keyconceptstopic5 - Topic 5: Macromolecules. Proteins,...

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Topic 5: Macromolecules. Proteins, Carbohydrates, and Nucleic Acids 1.) Review the various proportions of each type of molecule in cells. (Fig 3.3) Living tissues are 70% water. About 5% are ions and small molecules, and 25% are macromolecules. Of the macromolecules, about 60% are proteins, about 25% are nucleic acids, and about 10% are carbohydrates, and about 5% are lipids. 2.) What is meant by the “biochemical unity of life”? The biochemical unity of all life on Earth, the fact that macromolecules are in the same proportions in ALL cells is strong evidence in support of the theory of evolution by natural selection, and the descent of all life from a common ancestor. All cells have specific types of molecules in the same proportions. 3.) What are monomers (building blocks) for each of the 3 classes of macromolecule polymers? The three classes of polymers; Proteins, Carbohydrates, and Nucleic Acids all consist of covalently bonded monomers. Proteins (polypeptides) are made of amino acid monomers with 20 different monomers. Carbohydrates (polysaccharides) are made of monosaccharides (simple sugars) with a dozen different monomers. Nucleic acids are made of nucleotides with 5 different monomers. (A,T,G,C,U). 4.) How do monomers come together to form polymers? How are they split apart? Condensation reactions: An enzyme (a protein catalyst) brings the two monomers together, and connects them to one another by removing an –OH from one, and –H from the other, thereby removing a water molecule, and building a covalent bond between the monomers. This usually requires an input of energy (building bonds require energy). This process is repeated over and over during polymer synthesis. Polymers are broken through hydrolosis, which results when a different enzyme binds to the polymer and inserts an H 2 O: an OH to one monomer and the H onto the other, thus splitting the two monomers apart. Energy is usually released in this process. (Breaking molecules releases the energy in their bonds). 5.) What are the functions in cells of each of the classes of polymers? Proteins: Fibrous structures in cells. (Cytoskeleton, Connective Tissue), enzymes (catalyze reactions), cell messengers such as hormones, movement (cytoskeleton tubules, flagella), immune system proteins (antibodies, complement). Carbohydrates: Energy storage (starch, glycogen), structural support (cellulose). Nucleic acids: Storage, transmission, and regulation of genetic information. RNA can act as an enzyme.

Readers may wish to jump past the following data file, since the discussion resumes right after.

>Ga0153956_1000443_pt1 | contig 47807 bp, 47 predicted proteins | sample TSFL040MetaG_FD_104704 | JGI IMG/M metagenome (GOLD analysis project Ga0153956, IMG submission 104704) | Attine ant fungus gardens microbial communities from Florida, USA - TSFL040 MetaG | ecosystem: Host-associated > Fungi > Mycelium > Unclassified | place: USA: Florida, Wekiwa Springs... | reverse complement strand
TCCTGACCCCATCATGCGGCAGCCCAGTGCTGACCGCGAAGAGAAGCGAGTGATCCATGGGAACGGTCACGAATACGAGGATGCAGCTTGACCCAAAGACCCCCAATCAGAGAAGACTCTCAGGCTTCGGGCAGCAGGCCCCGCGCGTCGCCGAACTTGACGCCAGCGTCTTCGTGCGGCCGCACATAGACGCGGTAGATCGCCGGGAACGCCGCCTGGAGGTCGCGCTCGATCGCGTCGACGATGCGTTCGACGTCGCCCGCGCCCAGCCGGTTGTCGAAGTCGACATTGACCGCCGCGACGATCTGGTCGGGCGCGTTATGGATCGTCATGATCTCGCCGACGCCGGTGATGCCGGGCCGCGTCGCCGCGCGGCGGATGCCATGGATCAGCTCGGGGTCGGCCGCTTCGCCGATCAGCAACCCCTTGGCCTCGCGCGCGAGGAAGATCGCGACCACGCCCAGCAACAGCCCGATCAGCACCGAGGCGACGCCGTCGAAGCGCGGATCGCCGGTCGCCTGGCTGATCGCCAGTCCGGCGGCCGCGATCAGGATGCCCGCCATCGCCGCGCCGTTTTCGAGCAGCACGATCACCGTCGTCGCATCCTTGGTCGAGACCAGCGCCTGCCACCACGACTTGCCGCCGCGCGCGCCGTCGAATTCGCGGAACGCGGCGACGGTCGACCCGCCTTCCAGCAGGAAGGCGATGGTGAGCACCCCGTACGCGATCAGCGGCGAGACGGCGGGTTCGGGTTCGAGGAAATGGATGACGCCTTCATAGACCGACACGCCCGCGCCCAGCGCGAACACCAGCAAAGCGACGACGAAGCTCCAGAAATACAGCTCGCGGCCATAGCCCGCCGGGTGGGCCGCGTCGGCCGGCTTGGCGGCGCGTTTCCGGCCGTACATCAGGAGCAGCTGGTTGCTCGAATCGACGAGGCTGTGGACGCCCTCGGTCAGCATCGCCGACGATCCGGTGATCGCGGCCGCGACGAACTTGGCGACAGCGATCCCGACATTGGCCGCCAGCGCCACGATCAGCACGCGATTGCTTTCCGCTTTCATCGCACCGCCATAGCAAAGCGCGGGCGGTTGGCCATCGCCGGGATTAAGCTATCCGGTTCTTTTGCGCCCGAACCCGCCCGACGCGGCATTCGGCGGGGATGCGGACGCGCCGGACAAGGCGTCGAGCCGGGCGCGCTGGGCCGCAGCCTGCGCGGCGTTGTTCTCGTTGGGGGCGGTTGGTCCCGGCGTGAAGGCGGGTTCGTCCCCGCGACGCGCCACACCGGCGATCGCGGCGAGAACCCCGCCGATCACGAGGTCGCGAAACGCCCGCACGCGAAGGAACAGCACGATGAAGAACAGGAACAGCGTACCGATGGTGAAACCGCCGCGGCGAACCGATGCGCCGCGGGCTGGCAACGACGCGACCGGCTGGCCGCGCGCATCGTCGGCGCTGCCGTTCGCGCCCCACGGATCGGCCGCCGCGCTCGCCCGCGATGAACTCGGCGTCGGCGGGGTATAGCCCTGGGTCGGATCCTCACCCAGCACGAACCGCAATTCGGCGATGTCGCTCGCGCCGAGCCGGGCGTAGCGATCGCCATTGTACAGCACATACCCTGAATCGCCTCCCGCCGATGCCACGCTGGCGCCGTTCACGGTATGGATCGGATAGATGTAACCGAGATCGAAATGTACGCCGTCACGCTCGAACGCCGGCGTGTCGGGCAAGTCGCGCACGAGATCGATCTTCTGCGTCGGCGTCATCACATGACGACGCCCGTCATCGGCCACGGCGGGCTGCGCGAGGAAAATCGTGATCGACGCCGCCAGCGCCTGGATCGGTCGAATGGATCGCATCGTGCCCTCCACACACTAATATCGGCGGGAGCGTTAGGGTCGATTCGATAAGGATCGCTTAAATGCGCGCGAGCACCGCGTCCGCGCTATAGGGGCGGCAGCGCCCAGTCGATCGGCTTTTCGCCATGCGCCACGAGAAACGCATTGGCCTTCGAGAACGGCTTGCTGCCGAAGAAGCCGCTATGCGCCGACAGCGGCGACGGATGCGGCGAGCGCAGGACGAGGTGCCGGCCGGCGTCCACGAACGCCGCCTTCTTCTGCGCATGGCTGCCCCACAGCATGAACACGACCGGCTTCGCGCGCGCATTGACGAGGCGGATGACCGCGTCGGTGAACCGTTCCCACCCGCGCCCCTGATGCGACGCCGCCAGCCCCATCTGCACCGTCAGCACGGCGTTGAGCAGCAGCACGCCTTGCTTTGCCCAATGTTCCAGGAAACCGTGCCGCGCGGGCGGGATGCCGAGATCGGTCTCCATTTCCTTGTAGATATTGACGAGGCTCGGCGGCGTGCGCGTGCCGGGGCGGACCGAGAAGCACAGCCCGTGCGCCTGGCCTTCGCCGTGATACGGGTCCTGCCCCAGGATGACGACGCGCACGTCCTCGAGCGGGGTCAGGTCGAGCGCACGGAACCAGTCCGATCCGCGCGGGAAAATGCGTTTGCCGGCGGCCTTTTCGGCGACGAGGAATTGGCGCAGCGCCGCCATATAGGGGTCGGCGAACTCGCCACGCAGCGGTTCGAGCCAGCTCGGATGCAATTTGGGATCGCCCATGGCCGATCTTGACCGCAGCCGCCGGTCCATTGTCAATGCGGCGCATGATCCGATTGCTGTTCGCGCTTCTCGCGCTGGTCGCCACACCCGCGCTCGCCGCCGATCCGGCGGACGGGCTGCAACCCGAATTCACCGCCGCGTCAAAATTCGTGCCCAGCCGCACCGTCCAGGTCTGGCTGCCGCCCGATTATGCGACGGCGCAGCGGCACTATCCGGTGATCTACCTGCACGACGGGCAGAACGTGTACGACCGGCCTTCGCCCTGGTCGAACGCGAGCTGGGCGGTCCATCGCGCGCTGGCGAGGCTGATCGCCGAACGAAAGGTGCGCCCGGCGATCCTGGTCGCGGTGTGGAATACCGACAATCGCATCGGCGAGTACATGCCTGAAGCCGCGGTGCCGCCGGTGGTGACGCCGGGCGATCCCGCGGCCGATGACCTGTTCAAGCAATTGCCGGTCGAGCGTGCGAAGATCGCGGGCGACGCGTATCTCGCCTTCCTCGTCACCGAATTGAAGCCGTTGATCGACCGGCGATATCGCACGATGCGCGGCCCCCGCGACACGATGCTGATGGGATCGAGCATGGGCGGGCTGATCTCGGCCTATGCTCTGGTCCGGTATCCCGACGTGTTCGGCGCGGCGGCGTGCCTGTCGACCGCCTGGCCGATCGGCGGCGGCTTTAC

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This note was uploaded on 11/08/2010 for the course BIO 181 taught by Professor Jorstad during the Fall '07 term at University of Arizona- Tucson.

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keyconceptstopic5 - Topic 5: Macromolecules. Proteins,...

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